Self-Service Customers Are Choosing Speech Recognition


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For businesses looking to give customers what they want, speech recognition has clearly become the self-service channel of choice. But new research shows that, when it comes to self-service, customers also prefer speech-recognition systems over other channels, including the traditional IVR system. And more than that, they’re highly satisfied with the experience.

The research was conducted in 2007 by independent Australian research firm and used data collected from 262 Australian end users of speech recognition technology. The participants were asked to comment on a specific speech recognition application they had recently used and evaluate their experience versus other modes of customer service.

The results of the survey prove that sometimes there is a gulf between perception and reality when it comes to speech recognition. A common perception is that speech recognition technology can undermine customer satisfaction on some level. But the research found that more than 75 percent of customers are satisfied or highly satisfied with their customer experience using speech recognition. This was an 11 percent increase in satisfaction from replica research conducted by in 2005.

There has also been a distinct reduction in the length of time that a customer is willing to wait on hold to talk to a customer service representative before the person’s preference switches.

The results also validated the fact that speech recognition is customers’ most preferred self-service channel over all, with 66 percent of respondents preferring speech over the Internet and 59 percent preferring speech to touch-tone IVR systems. Over time, there has also been a distinct reduction in the length of time that a customer is willing to wait on hold to talk to a customer service representative before the person’s preference switches to using a speech recognition system. In 2005, on average, customers were willing to wait on hold for up to two minutes before their channel preference changed to speech recognition. The 2007 survey found that customers now prefer speech recognition after just 30 seconds on hold.

By age group

The research revealed a number of trends relating to customer use and interaction with speech recognition services between the generations. Confidence has emerged as a key factor influencing satisfaction with speech recognition. The research shows that frequent users of speech technology have a statistically significantly higher level of satisfaction with the experience than new or inexperienced users.

Another, perhaps surprising trend, is that Generation X (those people 30 to 40 years old) are more likely than Generation Y (those under 30) and Baby Boomers (41- to -62-year-olds) to use speech recognition to handle their entire transaction, without speaking to a customer service representative (CSR). That’s an important factor for businesses to consider, given that Gen Y members are considered today’s most powerful and influential age group. They want to interact with businesses in different ways to the older generations. Driven by convenience and speed, they are more than happy to use technology channels to access a company or service.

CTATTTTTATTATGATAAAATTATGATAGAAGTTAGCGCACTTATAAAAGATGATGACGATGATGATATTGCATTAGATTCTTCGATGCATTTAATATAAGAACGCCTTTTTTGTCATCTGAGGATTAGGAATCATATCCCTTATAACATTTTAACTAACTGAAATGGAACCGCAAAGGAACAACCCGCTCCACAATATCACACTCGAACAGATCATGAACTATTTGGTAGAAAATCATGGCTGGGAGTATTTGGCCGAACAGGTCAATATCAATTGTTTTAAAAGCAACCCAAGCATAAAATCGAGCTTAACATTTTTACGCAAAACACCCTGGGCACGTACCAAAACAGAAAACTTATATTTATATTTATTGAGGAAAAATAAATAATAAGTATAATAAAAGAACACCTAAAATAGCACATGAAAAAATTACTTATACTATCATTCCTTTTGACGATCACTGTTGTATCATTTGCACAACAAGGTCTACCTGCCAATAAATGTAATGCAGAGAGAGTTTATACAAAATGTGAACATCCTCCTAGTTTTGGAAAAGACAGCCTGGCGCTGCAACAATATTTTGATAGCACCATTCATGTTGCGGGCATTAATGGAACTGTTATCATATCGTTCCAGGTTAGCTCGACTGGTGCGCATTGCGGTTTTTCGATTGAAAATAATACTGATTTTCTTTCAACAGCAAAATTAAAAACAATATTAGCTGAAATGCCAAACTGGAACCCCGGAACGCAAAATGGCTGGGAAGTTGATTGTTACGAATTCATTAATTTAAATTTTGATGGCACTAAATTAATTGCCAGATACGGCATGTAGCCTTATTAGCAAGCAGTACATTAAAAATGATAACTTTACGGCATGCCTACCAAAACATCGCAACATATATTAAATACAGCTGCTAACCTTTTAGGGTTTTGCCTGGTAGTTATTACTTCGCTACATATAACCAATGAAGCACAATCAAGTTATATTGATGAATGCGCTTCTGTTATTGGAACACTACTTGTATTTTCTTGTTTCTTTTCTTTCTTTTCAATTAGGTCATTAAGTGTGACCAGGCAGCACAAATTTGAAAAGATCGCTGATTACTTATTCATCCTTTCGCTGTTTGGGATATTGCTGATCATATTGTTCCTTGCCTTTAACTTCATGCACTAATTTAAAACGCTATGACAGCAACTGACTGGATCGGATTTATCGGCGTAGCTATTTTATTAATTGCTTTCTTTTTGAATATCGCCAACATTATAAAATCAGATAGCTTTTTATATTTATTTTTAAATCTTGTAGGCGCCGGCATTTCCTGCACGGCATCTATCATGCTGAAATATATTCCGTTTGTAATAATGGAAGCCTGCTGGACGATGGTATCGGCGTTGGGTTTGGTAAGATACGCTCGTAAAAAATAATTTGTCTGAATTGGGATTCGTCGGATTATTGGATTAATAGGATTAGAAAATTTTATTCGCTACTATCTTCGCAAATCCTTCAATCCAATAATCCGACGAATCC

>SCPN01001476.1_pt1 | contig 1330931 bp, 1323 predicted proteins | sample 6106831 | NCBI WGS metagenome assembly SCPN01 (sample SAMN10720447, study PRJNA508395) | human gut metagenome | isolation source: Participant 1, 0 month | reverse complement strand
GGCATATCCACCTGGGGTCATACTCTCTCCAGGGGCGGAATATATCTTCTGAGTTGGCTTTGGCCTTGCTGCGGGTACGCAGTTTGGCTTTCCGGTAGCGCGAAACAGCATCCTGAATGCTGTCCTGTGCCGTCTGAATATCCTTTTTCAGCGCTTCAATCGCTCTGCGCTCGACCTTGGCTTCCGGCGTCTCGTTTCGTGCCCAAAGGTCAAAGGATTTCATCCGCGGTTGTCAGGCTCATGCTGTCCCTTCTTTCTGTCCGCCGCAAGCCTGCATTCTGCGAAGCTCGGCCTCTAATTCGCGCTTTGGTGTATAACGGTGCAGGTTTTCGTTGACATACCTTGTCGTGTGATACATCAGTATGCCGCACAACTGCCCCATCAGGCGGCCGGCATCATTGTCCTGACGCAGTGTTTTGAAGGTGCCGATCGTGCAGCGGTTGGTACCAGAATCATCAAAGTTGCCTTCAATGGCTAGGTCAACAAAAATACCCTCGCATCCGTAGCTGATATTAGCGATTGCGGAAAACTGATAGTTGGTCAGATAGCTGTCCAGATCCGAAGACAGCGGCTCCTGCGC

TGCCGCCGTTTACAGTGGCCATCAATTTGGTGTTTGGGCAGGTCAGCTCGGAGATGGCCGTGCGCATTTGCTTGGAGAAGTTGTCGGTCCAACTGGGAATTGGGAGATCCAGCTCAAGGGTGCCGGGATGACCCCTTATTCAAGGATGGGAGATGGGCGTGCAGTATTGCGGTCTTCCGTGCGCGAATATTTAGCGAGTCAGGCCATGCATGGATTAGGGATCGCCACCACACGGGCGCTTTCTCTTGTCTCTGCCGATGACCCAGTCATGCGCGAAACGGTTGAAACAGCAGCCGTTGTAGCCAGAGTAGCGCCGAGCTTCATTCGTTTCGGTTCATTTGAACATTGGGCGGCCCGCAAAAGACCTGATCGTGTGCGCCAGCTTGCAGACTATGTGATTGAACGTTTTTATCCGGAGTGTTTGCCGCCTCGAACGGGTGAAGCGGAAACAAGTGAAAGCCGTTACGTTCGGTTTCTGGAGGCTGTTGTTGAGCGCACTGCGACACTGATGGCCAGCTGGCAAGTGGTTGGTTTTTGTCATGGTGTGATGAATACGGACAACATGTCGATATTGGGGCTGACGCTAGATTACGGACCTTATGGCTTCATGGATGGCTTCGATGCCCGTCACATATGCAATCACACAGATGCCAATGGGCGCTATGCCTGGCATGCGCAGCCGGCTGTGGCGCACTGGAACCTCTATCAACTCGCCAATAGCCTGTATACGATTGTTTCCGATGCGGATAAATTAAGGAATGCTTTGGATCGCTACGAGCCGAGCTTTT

In today’s environment, where consumers consider great customer service as an entitlement, rather than a nice surprise; there is no question that customers want interactions to be quick, convenient and positive. Speech recognition has proved itself as a tool with the means to meet these consumer demands and drive improved customer satisfaction. The important thing for businesses to remember is that part of the challenge is creating the optimal environment for speech recognition and assigning it to automate tasks that are appropriate to the needs of your individual customers. The environment is as important as the underlying technology in improving the customer experience.

Peter Chidiac
Nuance Communications
Peter Chidiac, managing director, Nuance Communications, Australia and New Zealand, has worked in communications since 1984. His previous companies include ScanSoft and SpeechWorks. He has seen the evolution of communications systems from simple PABX, ACD, voice mail, paging and IVR systems to the adoption of sophisticated natural-language speech-recognition solutions.


  1. One of the ideas around the take up of voice recognition is that we are becoming savvier when describing what we want and how an automated system would interpret our request.

    For instance we may have asked, “If we could look at how much is in our bank account” but now we are more inclined to say, “account balance”

    This may account for the uptake in process orientated requests such as banking rather than shopping for cloths. The Chinese betting companies are a good example

    I would be interested in other examples of implementation and responses from customers good and bad.

    Carl Lyon

    Chairman of the QoE
    Facilitated round table discussion groups, giving senior executives the opportunity to talk about the issues involved in delivering a quality customer experience. A sales free environment for frank exchange of views – rare in todays i


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